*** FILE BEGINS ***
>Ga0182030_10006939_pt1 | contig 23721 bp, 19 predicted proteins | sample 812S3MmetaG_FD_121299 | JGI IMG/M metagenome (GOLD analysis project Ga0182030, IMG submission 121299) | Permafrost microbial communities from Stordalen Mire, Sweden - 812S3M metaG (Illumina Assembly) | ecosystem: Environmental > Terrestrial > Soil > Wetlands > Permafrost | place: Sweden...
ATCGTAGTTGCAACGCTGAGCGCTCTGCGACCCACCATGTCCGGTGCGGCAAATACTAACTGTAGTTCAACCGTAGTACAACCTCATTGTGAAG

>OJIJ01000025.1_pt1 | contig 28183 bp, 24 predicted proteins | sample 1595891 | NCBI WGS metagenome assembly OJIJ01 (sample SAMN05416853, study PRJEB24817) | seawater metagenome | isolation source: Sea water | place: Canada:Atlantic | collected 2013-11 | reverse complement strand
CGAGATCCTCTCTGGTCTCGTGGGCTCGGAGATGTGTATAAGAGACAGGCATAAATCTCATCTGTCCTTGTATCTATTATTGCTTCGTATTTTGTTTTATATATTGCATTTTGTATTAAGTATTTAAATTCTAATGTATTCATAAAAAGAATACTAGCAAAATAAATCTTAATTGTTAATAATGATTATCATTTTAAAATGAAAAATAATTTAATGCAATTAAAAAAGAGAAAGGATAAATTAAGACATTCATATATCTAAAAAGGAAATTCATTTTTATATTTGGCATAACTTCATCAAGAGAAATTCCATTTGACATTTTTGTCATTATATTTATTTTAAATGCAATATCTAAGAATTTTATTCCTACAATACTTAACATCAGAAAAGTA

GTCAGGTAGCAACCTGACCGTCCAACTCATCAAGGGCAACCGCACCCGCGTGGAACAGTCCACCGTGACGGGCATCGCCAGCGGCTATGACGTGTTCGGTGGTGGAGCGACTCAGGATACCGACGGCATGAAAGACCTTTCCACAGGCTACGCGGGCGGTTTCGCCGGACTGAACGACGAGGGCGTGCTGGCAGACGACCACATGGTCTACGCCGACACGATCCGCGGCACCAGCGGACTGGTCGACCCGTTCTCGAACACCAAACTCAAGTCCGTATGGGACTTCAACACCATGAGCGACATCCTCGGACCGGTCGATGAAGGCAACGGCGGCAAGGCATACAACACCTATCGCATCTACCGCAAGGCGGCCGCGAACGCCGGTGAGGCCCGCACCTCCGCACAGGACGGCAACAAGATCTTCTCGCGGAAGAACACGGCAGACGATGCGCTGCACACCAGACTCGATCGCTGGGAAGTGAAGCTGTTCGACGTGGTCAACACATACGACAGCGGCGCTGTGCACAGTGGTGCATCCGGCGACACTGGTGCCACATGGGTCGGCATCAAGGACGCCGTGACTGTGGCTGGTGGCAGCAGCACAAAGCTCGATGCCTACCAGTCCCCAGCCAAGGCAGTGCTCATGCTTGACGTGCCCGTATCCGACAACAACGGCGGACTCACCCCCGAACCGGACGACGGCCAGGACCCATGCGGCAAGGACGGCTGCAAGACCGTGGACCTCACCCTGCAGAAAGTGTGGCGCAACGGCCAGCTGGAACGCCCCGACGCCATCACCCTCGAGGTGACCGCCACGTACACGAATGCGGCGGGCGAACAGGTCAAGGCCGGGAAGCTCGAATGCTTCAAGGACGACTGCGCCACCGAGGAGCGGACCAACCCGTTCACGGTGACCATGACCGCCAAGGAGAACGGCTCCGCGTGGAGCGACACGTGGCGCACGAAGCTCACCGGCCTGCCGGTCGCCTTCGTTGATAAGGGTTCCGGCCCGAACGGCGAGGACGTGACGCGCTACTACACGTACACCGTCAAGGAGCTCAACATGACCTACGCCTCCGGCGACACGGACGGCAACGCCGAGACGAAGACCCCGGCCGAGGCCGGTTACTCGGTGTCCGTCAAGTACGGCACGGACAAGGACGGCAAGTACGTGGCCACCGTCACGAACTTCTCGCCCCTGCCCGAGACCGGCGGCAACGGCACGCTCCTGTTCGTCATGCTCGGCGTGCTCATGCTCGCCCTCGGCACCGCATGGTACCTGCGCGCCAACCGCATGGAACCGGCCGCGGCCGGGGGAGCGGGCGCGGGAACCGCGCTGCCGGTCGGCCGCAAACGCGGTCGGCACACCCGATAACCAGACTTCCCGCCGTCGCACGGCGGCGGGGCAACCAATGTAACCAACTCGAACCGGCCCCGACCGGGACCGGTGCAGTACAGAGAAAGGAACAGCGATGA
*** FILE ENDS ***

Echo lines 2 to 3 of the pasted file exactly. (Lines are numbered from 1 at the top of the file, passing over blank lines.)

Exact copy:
ATCGTAGTTGCAACGCTGAGCGCTCTGCGACCCACCATGTCCGGTGCGGCAAATACTAACTGTAGTTCAACCGTAGTACAACCTCATTGTGAAG

>OJIJ01000025.1_pt1 | contig 28183 bp, 24 predicted proteins | sample 1595891 | NCBI WGS metagenome assembly OJIJ01 (sample SAMN05416853, study PRJEB24817) | seawater metagenome | isolation source: Sea water | place: Canada:Atlantic | collected 2013-11 | reverse complement strand